Though these attributes may work in my favor it is disheartening to know that through some eyes a darker woman is not "commercial" simply because she is darker or a larger woman cannot be on television simply because she is not a size 4. When you look at the theatre community, you would typically think you're viewing a large group of progressive, liberal individuals who are dedicated to social change. This is a [generally] correct assumption, but in the case of racial equality, this community lacks the fervor needed to propel truly diverse work onto the public, and never addresses that there is a major issue. So, when I say I'm challenged by understanding that "I am enough", I'm saying that the work doesn't dictate that I am. The work provided doesn't allot me the same opportunity as others and has the potential to box me into a shell of myself. Due to the fact that I cannot depend on what's out there to validate me, I must always work to actively validate myself.
My greatest reward would be being able to work and create. I remember hearing from a source I can't remember that "my presence is revolutionary”. Me just standing here, employed, being a creator of color is a revolutionary act that evokes emotion and change and love... my presence is a present as Kanye West said. Every time I get on a stage I'm very aware that if I'm the only black woman there's probably a child out there who sees herself in me, who's watching my two step a little more closely than everyone else's simply because she looks like me... and that's why it's such a big deal. You don't think you're promoting change when you walk stage left, but if you honor it as something magnificent you may just put that spark in a child, a spark that causes them to change their life and to say, "hey world! I can be whatever I want to be and I don't have to look like everyone else to do it!"
A black male contemporary ballet dancer from Harlem who has performed in touring companies in the US, Europe, and Asia.
AJ: What has been the greatest challenged you’ve faced as a Latino male ballet dancer?
JAMISON: In my culture, dance is life. People dance all the time, whether it is in the kitchen, in the street, at wedding, or in a ballroom. The ballet is what throws them. Only the dudes though (laughs). The dudes think I’m either gay or pulling in women. I went straight from a performing arts high school to a ballet company, so most of my friends have known me for ten years or more and they are also dancers or performers, so the stereotypes don’t affect me much from inside my circle. As a kid they bothered me, but not so much now. I have a fiancé and she loves that I’m “ballet strong” (laughs).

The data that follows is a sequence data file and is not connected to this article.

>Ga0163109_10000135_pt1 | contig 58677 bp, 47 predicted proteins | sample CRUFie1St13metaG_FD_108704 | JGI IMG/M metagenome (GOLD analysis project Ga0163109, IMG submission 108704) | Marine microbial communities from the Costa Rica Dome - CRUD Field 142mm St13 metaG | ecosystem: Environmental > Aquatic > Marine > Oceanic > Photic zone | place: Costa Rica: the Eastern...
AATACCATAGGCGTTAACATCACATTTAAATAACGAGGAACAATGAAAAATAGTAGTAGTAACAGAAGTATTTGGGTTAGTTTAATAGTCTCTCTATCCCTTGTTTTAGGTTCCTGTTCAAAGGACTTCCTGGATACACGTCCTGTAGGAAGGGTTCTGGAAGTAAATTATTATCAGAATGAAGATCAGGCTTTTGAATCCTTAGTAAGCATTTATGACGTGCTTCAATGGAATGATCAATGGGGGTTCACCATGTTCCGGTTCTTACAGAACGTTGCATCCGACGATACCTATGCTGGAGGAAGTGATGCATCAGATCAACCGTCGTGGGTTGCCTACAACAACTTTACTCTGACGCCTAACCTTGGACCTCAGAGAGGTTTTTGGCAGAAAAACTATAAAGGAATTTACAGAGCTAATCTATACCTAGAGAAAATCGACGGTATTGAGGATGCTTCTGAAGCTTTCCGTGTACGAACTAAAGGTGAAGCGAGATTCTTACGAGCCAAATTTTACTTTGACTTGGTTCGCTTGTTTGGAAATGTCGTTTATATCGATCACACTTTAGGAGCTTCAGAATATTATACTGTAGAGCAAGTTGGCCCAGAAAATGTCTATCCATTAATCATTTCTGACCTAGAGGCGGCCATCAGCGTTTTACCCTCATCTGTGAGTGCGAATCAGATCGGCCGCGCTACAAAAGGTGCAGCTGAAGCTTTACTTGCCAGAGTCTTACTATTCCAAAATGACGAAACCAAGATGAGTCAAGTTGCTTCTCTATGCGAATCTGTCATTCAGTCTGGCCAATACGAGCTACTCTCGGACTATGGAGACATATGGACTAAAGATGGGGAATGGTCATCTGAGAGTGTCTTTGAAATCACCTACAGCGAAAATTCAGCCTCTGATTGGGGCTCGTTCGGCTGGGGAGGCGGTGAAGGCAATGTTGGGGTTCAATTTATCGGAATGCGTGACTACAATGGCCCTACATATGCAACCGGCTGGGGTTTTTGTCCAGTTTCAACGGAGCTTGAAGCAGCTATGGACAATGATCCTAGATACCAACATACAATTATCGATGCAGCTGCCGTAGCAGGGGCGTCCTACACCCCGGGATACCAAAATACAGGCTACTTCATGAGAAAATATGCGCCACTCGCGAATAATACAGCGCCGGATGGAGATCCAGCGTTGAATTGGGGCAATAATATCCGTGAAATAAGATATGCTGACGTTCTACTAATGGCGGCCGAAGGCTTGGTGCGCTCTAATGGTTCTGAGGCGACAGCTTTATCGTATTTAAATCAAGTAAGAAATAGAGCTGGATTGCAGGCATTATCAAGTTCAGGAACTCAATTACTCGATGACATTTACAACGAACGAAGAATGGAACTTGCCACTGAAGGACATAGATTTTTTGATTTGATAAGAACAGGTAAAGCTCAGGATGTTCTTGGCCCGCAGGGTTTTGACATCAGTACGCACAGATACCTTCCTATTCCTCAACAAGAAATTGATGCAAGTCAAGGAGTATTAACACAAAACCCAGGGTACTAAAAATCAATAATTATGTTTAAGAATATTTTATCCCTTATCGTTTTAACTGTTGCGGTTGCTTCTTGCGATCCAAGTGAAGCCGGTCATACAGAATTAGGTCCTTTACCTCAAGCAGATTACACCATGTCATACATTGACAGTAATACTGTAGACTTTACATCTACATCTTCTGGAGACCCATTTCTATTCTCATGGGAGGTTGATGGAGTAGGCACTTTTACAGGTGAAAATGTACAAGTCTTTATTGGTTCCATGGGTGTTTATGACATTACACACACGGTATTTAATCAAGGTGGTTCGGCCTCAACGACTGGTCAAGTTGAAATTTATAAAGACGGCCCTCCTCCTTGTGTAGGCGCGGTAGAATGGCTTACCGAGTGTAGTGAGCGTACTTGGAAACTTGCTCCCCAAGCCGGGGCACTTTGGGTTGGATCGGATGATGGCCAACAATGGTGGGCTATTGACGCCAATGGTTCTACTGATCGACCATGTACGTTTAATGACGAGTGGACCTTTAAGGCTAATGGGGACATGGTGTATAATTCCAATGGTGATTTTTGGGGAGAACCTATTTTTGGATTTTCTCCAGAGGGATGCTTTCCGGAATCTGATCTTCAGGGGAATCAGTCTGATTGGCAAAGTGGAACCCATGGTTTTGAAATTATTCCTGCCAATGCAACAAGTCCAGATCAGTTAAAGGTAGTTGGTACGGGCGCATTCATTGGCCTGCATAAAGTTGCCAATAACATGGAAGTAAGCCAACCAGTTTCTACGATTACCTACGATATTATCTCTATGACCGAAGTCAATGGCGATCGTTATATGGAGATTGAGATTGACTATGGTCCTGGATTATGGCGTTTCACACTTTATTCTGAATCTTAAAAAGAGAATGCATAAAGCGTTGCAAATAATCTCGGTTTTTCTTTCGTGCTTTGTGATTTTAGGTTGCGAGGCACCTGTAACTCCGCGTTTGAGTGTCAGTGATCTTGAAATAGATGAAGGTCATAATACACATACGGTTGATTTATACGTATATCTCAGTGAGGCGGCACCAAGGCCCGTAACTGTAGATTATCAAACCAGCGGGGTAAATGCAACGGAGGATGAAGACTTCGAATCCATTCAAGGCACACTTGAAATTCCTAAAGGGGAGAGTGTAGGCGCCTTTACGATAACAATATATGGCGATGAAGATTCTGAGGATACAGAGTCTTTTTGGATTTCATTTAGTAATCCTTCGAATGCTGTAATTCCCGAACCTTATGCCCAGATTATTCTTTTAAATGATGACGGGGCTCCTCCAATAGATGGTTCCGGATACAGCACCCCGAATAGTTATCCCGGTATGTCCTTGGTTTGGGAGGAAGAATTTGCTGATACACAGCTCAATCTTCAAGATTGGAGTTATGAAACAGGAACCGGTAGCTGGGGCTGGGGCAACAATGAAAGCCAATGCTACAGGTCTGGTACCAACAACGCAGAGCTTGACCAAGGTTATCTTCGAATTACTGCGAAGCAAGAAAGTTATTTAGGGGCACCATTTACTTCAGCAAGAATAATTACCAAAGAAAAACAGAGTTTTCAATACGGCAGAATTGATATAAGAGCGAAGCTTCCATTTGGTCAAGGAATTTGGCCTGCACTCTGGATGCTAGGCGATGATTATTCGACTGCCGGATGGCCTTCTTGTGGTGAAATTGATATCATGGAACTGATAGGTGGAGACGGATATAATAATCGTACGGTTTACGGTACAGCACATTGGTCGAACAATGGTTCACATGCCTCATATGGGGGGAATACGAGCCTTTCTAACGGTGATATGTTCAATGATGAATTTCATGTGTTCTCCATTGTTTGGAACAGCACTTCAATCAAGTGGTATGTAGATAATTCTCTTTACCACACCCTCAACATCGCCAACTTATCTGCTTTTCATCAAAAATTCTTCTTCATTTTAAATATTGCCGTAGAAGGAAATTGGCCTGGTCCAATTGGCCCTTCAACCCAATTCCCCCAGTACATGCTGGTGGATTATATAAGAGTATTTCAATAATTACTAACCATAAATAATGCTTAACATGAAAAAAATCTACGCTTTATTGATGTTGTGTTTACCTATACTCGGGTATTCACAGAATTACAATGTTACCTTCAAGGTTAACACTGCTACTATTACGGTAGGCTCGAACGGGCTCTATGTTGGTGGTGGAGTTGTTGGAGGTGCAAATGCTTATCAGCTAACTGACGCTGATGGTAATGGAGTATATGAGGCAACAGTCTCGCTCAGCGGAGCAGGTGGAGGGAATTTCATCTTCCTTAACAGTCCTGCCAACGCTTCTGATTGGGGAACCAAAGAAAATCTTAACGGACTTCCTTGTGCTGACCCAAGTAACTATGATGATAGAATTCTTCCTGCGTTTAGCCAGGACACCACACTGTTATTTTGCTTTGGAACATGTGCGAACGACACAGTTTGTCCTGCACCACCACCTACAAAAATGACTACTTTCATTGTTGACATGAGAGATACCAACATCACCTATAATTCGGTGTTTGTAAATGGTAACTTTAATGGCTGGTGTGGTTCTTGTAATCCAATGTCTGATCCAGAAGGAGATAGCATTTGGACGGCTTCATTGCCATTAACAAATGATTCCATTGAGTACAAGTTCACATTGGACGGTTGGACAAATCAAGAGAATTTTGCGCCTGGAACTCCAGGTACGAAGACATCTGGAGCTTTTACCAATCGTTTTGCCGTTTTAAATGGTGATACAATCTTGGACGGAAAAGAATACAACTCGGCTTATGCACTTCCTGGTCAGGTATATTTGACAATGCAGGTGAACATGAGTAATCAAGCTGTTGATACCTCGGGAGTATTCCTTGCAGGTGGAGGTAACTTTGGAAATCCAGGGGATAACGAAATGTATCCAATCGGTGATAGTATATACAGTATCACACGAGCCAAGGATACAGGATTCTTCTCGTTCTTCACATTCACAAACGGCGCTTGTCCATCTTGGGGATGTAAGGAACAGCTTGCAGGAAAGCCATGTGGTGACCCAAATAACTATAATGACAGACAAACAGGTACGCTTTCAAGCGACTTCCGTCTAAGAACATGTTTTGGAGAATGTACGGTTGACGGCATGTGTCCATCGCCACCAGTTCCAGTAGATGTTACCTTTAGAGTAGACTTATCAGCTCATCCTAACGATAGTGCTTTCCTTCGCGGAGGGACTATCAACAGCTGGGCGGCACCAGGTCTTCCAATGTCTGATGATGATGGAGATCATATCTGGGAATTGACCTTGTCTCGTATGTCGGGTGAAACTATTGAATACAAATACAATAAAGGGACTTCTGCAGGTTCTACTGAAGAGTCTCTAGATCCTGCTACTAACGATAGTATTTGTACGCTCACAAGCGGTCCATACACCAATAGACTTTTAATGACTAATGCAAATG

AJ: Do you feel adequate support from your community?
JAMISON: Eh, kind of. No one is vehemently opposed to it in my family. My mother is really supportive, she loves being able to point [on stage] and say, “that’s my baby." My father doesn’t care about ballet at all so long as I don’t have to move back home (laughs). He says that he is proud of me, [ballet] is honest hard work and he is proud of me, even though he can’t understand how a kid from Washington Heights ended up in tights. It’s our thing (laughs). The guys in my family, fathers, brothers, and uncles call me “Boy Wonder.”
AJ: And the community at large?
JAMISON: You know, some people love ballet and some are made uncomfortable by the idea that I prance and dance in nut-hugging nudes (laughs). I guess it’s all about what you enjoy; no matter what, people aren’t gonna like the same things…I don’t get mad when people don’t get ballet. I don’t get hockey so I hope nobody comes after me for that (laughs).
AJ: Do you feel that it’s important to get the Latino community or other communities of color involved in ballet or fine arts?
JAMISON: I don’t think they need to love it, but I think there is a distinct lack of interest and education in ballet especially. You read plays in school, you participate in orchestra or band or chorus… you’re just not exposed to ballet if a parent doesn’t sign you up. We aren’t all Misty [Copeland]; almost no one could become the kind of star that Misty is if beginning their craft at thirteen. Misty is a dance goddess. But honestly, if you don’t get into those classes at a young age, even if you are interested, it’s difficult. Competition is fierce and there isn’t a lot of money in it at the professional level unless you’re employed by a large touring troupe or a famous company. In other countries that may be different, but in the US, people aren’t bum rushing the theater to see me in tights (laughs).
In hearing the testimony and experiences of the people who literally create things that I love every day, I feel that the overwhelming issue within the Black community is a lack of education and opportunity in the fine arts. What would our neighborhoods look like if children weren’t only congregating on the basketball courts, but also on the stage? How would the world treat our community differently if we produced more Audra McDonalds rather than reality show celebrities? How would we view ourselves differently if we could actively depend on seeing ourselves create, rather than the mass marketed images of decay and destruction that are force fed to us in our communities and in media? Everyone isn’t going to bust into show tunes tomorrow. But we could all use more Porgy and Bess a maybe a tad bit less Meek Mill.